‘Water’ brings sex, suspense — and science — to water quality issue

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Jennifer Wilson, right, author of "Water," a novel about Iowa's poisoned surface waters, chatted Sunday with Bri Farber, a University of South Carolina graduate student studying the environmental effects of Iowa agriculture.

Water can be dry. If it is possible to make the subject of Iowa’s low water quality sexy and suspenseful and hence popularly appealing, then award-winning novelist Jennifer Wilson has done so in her 2016 novel, “Water.”

Wilson read passages from the novel Sunday afternoon at the Perry Public Library, interspersing them with background about her book and herself and fielding a variety of questions from the audience.

“Water” is the fictional story of a reporter who stumbles upon a scandal involving of Iowa’s poisoned surface waters. The varied interactions between the reporter and fictional farmers, government workers, tribal leaders and worried citizens gives the subject of water quality — a very real and non-fictional concern for Iowa’s water drinkers today — a thorough airing and lets the issue be looked at from all sides.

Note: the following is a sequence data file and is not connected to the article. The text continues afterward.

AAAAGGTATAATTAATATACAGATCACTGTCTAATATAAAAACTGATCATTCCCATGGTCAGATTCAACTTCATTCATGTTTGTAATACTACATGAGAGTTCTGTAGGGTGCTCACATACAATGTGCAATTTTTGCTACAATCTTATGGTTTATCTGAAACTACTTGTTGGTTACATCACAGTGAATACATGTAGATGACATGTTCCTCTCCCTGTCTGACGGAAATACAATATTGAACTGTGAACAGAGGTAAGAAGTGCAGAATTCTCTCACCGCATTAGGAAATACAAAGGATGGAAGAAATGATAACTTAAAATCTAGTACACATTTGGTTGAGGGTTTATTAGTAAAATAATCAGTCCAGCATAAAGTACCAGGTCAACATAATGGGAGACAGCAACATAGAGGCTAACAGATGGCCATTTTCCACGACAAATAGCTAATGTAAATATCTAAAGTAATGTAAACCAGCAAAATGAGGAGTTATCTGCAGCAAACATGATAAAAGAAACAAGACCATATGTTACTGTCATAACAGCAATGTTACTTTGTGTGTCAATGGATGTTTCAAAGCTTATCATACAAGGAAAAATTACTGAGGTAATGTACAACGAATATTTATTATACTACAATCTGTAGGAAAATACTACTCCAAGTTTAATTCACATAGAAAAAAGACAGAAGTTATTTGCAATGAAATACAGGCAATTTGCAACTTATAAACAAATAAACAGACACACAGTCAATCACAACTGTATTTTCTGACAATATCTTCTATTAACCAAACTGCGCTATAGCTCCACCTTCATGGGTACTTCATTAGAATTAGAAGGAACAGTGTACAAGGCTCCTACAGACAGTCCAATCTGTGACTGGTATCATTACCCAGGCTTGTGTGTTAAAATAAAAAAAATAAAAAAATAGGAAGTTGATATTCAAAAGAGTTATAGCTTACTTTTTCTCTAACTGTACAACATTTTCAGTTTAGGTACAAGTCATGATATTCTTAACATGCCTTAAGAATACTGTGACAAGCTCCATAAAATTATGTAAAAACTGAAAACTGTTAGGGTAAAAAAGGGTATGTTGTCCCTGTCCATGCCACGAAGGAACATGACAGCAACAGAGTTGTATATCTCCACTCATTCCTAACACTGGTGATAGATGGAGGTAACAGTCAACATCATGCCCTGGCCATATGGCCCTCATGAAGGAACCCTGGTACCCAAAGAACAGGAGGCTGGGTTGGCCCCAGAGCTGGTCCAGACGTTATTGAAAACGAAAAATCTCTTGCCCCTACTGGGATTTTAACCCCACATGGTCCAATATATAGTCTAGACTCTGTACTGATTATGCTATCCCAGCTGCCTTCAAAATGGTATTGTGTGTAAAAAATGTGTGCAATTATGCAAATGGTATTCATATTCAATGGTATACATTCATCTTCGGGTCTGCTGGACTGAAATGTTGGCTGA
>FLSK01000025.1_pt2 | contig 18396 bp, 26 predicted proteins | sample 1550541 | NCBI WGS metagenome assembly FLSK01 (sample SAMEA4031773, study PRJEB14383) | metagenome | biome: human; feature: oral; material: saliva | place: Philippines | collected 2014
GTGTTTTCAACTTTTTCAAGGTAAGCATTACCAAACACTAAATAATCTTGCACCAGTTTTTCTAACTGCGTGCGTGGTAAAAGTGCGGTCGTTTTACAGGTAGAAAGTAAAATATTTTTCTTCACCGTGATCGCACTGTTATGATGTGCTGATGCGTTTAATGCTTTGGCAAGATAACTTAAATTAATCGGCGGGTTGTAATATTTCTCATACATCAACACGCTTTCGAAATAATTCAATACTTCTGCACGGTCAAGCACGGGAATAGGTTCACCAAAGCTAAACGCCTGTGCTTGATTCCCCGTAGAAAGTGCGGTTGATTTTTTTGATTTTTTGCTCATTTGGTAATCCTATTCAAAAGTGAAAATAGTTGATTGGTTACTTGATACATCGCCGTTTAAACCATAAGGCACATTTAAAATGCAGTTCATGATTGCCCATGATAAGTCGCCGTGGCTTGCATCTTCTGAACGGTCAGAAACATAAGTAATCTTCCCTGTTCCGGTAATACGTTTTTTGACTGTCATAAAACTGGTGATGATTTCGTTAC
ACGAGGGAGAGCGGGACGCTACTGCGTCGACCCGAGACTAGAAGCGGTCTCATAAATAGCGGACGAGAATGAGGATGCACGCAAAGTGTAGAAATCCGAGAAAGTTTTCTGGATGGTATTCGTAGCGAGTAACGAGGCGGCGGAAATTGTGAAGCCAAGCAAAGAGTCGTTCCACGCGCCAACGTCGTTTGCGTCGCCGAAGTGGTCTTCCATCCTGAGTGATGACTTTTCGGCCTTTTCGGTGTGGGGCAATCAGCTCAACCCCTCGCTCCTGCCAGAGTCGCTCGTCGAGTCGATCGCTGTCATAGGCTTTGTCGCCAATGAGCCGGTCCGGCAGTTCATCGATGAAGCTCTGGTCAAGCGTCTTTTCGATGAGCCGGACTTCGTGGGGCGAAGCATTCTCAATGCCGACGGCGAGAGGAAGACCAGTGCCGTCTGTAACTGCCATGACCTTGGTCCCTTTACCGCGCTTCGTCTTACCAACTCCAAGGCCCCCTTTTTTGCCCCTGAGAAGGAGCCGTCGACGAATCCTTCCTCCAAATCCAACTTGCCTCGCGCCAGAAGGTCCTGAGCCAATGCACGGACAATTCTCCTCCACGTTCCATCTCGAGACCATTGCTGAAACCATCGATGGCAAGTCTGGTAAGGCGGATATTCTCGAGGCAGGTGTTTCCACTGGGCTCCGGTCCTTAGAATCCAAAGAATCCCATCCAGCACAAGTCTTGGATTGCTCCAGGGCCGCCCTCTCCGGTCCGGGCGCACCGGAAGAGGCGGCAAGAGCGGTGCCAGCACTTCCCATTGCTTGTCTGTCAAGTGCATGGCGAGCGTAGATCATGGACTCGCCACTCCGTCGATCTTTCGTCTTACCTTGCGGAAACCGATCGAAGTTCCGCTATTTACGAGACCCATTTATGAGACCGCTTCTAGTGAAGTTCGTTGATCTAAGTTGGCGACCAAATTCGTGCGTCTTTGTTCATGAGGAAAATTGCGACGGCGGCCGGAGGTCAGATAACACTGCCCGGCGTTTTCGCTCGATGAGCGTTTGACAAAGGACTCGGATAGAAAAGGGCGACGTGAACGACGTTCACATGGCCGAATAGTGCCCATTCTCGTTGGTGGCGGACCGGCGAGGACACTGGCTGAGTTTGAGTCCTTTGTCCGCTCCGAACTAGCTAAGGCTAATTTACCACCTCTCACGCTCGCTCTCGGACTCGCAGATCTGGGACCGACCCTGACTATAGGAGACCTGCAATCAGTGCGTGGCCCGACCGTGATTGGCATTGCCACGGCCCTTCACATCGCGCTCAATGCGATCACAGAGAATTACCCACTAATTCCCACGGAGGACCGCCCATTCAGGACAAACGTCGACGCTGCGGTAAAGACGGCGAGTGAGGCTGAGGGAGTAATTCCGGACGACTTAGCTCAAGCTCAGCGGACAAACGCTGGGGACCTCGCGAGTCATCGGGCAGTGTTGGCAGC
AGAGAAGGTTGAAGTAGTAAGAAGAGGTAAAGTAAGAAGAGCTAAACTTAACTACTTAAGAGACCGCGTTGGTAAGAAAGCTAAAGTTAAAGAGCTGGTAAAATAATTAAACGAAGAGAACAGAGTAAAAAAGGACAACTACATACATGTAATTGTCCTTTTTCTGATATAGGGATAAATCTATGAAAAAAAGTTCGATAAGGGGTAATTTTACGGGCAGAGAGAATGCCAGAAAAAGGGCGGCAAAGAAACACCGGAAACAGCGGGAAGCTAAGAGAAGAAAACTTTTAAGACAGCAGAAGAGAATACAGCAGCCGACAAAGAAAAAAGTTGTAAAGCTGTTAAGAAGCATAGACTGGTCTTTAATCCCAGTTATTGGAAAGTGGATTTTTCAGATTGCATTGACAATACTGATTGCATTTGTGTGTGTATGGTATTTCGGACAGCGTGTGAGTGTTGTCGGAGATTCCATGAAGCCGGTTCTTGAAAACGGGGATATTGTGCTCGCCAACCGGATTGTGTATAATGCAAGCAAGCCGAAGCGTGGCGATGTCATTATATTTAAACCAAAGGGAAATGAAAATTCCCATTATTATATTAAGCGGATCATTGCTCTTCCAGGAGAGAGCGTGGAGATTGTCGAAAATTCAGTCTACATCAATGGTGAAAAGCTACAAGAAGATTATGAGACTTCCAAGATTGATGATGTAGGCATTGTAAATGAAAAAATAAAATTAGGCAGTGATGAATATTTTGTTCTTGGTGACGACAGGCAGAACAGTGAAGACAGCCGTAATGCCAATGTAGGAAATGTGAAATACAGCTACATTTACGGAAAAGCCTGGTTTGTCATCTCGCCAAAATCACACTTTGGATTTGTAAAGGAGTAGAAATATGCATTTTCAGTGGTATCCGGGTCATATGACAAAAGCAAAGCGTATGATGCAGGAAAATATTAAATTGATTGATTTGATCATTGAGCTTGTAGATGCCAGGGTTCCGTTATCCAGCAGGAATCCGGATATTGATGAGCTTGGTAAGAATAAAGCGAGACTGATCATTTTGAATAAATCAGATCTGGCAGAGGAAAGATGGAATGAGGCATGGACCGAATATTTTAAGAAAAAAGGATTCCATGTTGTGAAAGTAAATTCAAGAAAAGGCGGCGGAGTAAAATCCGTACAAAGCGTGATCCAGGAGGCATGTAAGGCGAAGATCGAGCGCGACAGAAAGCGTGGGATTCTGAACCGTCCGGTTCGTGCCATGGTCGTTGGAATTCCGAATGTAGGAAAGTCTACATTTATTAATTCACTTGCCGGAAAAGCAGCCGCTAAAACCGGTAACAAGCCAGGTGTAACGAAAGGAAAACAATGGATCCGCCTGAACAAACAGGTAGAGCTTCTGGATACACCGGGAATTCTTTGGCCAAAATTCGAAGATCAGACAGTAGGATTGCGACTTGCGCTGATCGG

In general, novels written to illustrate a theory or to champion a cause are very often dreadful novels or rather dreadful as novels. Exhibit A in evidence of this truth are the works of Ayn Rand, the literary value of whose so-called novels is zero.

Wilson has largely eluded this fate, but she has recourse to some of Rand’s same devices. Her reporter heroine, Freja Fulsom, is naturally given to drinkin’ and cussin’ and sleepin’ around. This latter license so outraged the sense of middle-class propriety in a buttoned-down business reporter from a Des Moines daily newspaper that the issue of water quality almost evaporated in his review.

But then Freja — also Freya, Freyja — was the name of the ancient Norse goddess of  love, sex, beauty, fertility, gold, war and death, which means she covered a lot of ground, and her novelistic modern form embodies these same powers. What male business reporter wouldn’t quail before her and her breast-feeding might?

Wilson is a noted author and blogger with extensive editorial experience at Meredith Corp. and at City View, a metro weekly. In publishing “Water,” she partnered with Mike Draper, owner of the RAYGUN t-shirt shop. Wilson’s 2011 travel book, “Running Away to Home,” treating her return to Iowa after some years away, won the Best Nonfiction Book Award from the American Society of Journalists and Authors, and she was awarded the Emerging Iowa Author Award from Des Moines Public Libraries.

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